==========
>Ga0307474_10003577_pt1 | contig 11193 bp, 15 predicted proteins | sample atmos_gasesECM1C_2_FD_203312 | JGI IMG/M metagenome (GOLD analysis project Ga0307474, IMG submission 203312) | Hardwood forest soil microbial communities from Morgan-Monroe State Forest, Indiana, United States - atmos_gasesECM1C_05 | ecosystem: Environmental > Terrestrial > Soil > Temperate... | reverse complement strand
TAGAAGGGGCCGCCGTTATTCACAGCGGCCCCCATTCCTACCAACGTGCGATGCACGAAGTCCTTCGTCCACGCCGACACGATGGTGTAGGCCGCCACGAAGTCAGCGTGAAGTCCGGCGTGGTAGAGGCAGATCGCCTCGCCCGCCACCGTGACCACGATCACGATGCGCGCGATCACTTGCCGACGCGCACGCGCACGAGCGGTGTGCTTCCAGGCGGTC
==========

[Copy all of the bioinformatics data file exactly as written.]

>Ga0307474_10003577_pt1 | contig 11193 bp, 15 predicted proteins | sample atmos_gasesECM1C_2_FD_203312 | JGI IMG/M metagenome (GOLD analysis project Ga0307474, IMG submission 203312) | Hardwood forest soil microbial communities from Morgan-Monroe State Forest, Indiana, United States - atmos_gasesECM1C_05 | ecosystem: Environmental > Terrestrial > Soil > Temperate... | reverse complement strand
TAGAAGGGGCCGCCGTTATTCACAGCGGCCCCCATTCCTACCAACGTGCGATGCACGAAGTCCTTCGTCCACGCCGACACGATGGTGTAGGCCGCCACGAAGTCAGCGTGAAGTCCGGCGTGGTAGAGGCAGATCGCCTCGCCCGCCACCGTGACCACGATCACGATGCGCGCGATCACTTGCCGACGCGCACGCGCACGAGCGGTGTGCTTCCAGGCGGTC